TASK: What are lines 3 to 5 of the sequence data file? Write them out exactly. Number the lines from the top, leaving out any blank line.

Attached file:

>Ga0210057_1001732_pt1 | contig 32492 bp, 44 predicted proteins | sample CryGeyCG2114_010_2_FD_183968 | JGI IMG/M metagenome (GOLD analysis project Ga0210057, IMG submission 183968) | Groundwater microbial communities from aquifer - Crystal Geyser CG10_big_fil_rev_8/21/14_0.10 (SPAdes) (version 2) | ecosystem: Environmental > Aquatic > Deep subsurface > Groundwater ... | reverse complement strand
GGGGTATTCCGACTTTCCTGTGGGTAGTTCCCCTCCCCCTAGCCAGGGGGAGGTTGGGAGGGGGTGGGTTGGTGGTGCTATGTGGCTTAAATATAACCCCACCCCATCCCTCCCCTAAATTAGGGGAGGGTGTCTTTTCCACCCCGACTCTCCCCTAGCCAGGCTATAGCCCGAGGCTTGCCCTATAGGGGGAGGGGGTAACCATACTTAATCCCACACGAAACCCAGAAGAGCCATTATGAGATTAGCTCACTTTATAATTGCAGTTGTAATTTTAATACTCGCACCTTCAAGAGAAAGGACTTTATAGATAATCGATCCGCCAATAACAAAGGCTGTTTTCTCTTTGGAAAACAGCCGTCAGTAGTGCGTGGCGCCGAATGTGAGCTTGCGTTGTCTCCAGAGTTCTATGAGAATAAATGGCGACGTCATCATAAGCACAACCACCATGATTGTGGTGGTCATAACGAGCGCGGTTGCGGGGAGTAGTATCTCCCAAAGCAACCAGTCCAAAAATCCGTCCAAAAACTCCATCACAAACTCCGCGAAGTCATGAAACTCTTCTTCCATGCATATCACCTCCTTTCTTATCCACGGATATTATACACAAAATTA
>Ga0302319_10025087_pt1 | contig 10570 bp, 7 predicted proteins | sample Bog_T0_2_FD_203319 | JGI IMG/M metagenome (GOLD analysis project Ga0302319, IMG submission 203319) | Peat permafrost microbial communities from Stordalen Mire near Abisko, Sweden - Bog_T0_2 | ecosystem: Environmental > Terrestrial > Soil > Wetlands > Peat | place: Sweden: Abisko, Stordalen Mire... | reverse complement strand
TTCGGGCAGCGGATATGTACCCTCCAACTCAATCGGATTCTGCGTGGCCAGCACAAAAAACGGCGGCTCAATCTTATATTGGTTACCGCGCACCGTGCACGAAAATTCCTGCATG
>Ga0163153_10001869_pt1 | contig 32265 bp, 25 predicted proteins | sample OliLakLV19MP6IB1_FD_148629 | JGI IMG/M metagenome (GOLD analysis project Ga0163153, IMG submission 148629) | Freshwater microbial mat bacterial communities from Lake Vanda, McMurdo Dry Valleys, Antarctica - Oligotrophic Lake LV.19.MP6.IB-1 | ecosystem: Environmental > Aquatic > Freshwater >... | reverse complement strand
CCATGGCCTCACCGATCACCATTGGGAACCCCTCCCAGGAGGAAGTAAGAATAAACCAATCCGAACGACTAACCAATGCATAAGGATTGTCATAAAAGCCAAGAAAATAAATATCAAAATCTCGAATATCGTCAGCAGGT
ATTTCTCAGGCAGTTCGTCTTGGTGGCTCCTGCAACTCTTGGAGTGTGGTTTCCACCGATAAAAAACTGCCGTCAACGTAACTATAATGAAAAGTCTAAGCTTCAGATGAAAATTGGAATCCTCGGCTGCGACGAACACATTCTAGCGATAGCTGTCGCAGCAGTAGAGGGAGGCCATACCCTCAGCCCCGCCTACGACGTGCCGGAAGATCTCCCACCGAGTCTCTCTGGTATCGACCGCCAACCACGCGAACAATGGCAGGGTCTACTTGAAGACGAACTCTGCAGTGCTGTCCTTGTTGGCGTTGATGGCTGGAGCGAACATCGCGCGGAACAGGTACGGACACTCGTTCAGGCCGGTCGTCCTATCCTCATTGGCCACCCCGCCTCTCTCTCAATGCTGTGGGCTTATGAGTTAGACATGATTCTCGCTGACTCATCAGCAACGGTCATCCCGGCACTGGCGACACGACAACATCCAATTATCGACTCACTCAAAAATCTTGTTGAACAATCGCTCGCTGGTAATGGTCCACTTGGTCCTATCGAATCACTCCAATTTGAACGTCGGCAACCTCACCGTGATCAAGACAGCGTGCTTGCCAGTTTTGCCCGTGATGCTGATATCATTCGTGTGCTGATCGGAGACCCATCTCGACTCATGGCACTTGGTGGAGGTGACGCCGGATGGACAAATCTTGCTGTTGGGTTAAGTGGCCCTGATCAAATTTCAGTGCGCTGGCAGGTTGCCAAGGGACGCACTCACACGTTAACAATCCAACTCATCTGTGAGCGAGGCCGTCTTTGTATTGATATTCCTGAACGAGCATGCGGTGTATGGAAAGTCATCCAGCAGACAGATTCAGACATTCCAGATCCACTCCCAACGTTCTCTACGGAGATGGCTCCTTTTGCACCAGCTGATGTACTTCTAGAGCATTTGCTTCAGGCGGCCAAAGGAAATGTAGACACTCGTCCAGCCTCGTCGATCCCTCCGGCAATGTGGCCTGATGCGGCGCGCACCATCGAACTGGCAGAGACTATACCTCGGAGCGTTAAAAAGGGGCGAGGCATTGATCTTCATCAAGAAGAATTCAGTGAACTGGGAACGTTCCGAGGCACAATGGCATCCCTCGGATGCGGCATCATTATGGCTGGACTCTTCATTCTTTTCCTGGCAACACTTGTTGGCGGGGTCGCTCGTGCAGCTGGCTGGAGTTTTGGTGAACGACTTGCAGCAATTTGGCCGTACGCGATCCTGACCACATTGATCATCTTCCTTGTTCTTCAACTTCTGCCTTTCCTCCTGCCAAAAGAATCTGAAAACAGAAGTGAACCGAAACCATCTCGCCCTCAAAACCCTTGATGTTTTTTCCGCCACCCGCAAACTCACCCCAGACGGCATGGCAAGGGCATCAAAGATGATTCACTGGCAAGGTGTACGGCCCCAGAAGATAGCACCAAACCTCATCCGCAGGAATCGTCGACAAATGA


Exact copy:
>Ga0302319_10025087_pt1 | contig 10570 bp, 7 predicted proteins | sample Bog_T0_2_FD_203319 | JGI IMG/M metagenome (GOLD analysis project Ga0302319, IMG submission 203319) | Peat permafrost microbial communities from Stordalen Mire near Abisko, Sweden - Bog_T0_2 | ecosystem: Environmental > Terrestrial > Soil > Wetlands > Peat | place: Sweden: Abisko, Stordalen Mire... | reverse complement strand
TTCGGGCAGCGGATATGTACCCTCCAACTCAATCGGATTCTGCGTGGCCAGCACAAAAAACGGCGGCTCAATCTTATATTGGTTACCGCGCACCGTGCACGAAAATTCCTGCATG
>Ga0163153_10001869_pt1 | contig 32265 bp, 25 predicted proteins | sample OliLakLV19MP6IB1_FD_148629 | JGI IMG/M metagenome (GOLD analysis project Ga0163153, IMG submission 148629) | Freshwater microbial mat bacterial communities from Lake Vanda, McMurdo Dry Valleys, Antarctica - Oligotrophic Lake LV.19.MP6.IB-1 | ecosystem: Environmental > Aquatic > Freshwater >... | reverse complement strand